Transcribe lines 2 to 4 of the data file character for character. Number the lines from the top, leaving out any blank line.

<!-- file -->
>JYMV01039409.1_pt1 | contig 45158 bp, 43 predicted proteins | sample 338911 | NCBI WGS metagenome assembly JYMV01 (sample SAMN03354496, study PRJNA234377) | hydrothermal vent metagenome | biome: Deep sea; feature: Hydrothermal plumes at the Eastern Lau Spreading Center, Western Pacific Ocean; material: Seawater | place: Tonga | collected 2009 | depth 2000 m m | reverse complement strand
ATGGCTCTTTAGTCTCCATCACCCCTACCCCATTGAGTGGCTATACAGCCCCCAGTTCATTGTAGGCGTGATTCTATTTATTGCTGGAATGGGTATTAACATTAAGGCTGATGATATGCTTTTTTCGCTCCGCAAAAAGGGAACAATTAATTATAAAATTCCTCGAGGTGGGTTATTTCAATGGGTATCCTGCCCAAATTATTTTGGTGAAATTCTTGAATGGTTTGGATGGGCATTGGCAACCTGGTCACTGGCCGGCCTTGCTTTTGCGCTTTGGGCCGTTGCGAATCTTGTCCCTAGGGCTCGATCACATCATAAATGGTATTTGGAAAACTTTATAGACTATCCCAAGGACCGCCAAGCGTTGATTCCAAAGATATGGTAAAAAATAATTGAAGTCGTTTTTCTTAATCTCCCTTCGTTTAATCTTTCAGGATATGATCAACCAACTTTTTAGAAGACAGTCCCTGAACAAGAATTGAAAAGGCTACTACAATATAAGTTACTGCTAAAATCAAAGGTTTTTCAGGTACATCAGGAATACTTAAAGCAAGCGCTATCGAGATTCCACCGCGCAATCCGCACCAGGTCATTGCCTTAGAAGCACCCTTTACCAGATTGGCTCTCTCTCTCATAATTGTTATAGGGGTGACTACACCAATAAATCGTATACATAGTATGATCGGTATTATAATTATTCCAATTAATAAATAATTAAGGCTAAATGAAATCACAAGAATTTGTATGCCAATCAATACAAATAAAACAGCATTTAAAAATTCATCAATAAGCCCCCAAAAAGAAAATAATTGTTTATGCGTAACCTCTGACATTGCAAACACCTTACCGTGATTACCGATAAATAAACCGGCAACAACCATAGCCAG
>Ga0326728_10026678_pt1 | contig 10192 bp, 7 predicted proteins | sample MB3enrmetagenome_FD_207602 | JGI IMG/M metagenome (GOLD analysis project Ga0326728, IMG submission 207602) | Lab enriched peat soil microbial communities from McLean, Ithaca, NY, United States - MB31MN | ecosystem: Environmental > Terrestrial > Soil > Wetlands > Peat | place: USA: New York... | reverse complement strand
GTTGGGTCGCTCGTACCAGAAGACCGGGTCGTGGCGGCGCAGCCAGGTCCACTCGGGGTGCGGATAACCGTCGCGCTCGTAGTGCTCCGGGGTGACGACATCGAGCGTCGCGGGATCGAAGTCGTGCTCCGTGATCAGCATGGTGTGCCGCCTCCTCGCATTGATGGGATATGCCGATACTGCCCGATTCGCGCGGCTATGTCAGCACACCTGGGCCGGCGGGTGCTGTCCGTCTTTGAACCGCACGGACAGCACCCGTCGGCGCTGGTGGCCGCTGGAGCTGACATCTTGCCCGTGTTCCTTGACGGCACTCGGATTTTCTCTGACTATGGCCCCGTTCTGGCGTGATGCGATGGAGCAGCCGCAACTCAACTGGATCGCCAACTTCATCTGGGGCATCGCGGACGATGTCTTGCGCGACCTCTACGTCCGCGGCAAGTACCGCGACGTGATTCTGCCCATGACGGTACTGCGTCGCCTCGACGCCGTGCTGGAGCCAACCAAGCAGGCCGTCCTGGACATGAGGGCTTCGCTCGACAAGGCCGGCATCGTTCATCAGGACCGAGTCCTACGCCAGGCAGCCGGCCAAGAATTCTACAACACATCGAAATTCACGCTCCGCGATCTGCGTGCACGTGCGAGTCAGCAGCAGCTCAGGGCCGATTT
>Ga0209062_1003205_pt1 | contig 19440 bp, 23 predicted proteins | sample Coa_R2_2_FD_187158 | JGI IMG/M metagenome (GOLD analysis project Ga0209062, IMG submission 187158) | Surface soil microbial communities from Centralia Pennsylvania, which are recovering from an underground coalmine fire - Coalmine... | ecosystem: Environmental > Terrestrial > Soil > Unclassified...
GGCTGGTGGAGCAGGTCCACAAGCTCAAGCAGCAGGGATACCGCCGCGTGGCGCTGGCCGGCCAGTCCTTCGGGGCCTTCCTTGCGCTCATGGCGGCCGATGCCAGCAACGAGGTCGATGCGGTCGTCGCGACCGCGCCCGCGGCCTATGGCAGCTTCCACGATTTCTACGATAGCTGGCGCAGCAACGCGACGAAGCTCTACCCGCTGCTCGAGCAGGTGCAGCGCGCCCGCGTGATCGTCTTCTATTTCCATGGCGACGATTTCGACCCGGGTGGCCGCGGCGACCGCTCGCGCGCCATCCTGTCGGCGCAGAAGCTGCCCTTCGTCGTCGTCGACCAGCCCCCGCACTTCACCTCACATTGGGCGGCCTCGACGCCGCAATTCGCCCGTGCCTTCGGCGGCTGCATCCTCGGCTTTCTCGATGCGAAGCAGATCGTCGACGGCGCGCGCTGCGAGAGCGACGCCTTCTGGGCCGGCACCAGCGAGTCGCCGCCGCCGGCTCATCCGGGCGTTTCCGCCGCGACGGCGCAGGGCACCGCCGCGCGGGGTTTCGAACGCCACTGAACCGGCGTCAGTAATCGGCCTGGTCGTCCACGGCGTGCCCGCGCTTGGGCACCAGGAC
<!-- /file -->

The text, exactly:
ATGGCTCTTTAGTCTCCATCACCCCTACCCCATTGAGTGGCTATACAGCCCCCAGTTCATTGTAGGCGTGATTCTATTTATTGCTGGAATGGGTATTAACATTAAGGCTGATGATATGCTTTTTTCGCTCCGCAAAAAGGGAACAATTAATTATAAAATTCCTCGAGGTGGGTTATTTCAATGGGTATCCTGCCCAAATTATTTTGGTGAAATTCTTGAATGGTTTGGATGGGCATTGGCAACCTGGTCACTGGCCGGCCTTGCTTTTGCGCTTTGGGCCGTTGCGAATCTTGTCCCTAGGGCTCGATCACATCATAAATGGTATTTGGAAAACTTTATAGACTATCCCAAGGACCGCCAAGCGTTGATTCCAAAGATATGGTAAAAAATAATTGAAGTCGTTTTTCTTAATCTCCCTTCGTTTAATCTTTCAGGATATGATCAACCAACTTTTTAGAAGACAGTCCCTGAACAAGAATTGAAAAGGCTACTACAATATAAGTTACTGCTAAAATCAAAGGTTTTTCAGGTACATCAGGAATACTTAAAGCAAGCGCTATCGAGATTCCACCGCGCAATCCGCACCAGGTCATTGCCTTAGAAGCACCCTTTACCAGATTGGCTCTCTCTCTCATAATTGTTATAGGGGTGACTACACCAATAAATCGTATACATAGTATGATCGGTATTATAATTATTCCAATTAATAAATAATTAAGGCTAAATGAAATCACAAGAATTTGTATGCCAATCAATACAAATAAAACAGCATTTAAAAATTCATCAATAAGCCCCCAAAAAGAAAATAATTGTTTATGCGTAACCTCTGACATTGCAAACACCTTACCGTGATTACCGATAAATAAACCGGCAACAACCATAGCCAG
>Ga0326728_10026678_pt1 | contig 10192 bp, 7 predicted proteins | sample MB3enrmetagenome_FD_207602 | JGI IMG/M metagenome (GOLD analysis project Ga0326728, IMG submission 207602) | Lab enriched peat soil microbial communities from McLean, Ithaca, NY, United States - MB31MN | ecosystem: Environmental > Terrestrial > Soil > Wetlands > Peat | place: USA: New York... | reverse complement strand
GTTGGGTCGCTCGTACCAGAAGACCGGGTCGTGGCGGCGCAGCCAGGTCCACTCGGGGTGCGGATAACCGTCGCGCTCGTAGTGCTCCGGGGTGACGACATCGAGCGTCGCGGGATCGAAGTCGTGCTCCGTGATCAGCATGGTGTGCCGCCTCCTCGCATTGATGGGATATGCCGATACTGCCCGATTCGCGCGGCTATGTCAGCACACCTGGGCCGGCGGGTGCTGTCCGTCTTTGAACCGCACGGACAGCACCCGTCGGCGCTGGTGGCCGCTGGAGCTGACATCTTGCCCGTGTTCCTTGACGGCACTCGGATTTTCTCTGACTATGGCCCCGTTCTGGCGTGATGCGATGGAGCAGCCGCAACTCAACTGGATCGCCAACTTCATCTGGGGCATCGCGGACGATGTCTTGCGCGACCTCTACGTCCGCGGCAAGTACCGCGACGTGATTCTGCCCATGACGGTACTGCGTCGCCTCGACGCCGTGCTGGAGCCAACCAAGCAGGCCGTCCTGGACATGAGGGCTTCGCTCGACAAGGCCGGCATCGTTCATCAGGACCGAGTCCTACGCCAGGCAGCCGGCCAAGAATTCTACAACACATCGAAATTCACGCTCCGCGATCTGCGTGCACGTGCGAGTCAGCAGCAGCTCAGGGCCGATTT